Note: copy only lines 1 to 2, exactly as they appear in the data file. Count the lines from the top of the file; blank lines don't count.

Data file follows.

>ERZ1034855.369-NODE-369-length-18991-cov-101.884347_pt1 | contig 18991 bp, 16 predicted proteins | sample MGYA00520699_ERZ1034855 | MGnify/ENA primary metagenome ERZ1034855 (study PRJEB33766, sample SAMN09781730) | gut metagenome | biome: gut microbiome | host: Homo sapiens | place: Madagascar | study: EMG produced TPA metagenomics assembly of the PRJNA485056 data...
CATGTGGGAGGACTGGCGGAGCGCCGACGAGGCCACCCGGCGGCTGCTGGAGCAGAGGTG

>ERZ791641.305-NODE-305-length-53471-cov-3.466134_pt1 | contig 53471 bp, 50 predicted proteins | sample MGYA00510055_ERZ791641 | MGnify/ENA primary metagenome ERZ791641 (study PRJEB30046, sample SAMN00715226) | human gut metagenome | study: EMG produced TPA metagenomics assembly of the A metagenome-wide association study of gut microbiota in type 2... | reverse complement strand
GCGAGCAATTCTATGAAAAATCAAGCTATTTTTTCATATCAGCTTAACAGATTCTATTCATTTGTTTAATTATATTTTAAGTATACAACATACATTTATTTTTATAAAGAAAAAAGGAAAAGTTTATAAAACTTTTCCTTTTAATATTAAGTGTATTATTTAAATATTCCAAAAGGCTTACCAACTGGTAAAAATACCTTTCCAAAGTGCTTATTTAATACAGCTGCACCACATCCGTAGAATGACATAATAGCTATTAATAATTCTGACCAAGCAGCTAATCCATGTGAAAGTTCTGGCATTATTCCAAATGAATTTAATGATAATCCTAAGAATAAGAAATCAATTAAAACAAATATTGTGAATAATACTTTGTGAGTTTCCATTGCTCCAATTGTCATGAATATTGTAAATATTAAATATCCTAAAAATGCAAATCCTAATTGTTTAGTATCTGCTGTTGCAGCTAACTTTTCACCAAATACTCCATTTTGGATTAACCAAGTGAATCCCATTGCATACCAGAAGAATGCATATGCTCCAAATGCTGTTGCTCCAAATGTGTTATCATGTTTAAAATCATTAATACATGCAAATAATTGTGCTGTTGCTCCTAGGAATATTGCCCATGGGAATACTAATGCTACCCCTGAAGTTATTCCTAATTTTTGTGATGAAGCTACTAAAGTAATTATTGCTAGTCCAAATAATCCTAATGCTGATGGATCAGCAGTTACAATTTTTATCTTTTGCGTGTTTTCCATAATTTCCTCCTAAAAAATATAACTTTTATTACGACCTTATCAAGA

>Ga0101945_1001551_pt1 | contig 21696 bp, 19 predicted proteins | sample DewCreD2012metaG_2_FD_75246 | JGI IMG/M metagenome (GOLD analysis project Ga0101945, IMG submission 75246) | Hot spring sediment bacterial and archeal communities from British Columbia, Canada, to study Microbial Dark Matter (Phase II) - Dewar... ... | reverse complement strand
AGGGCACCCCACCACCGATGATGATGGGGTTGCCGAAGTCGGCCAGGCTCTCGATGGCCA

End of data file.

>ERZ1034855.369-NODE-369-length-18991-cov-101.884347_pt1 | contig 18991 bp, 16 predicted proteins | sample MGYA00520699_ERZ1034855 | MGnify/ENA primary metagenome ERZ1034855 (study PRJEB33766, sample SAMN09781730) | gut metagenome | biome: gut microbiome | host: Homo sapiens | place: Madagascar | study: EMG produced TPA metagenomics assembly of the PRJNA485056 data...
CATGTGGGAGGACTGGCGGAGCGCCGACGAGGCCACCCGGCGGCTGCTGGAGCAGAGGTG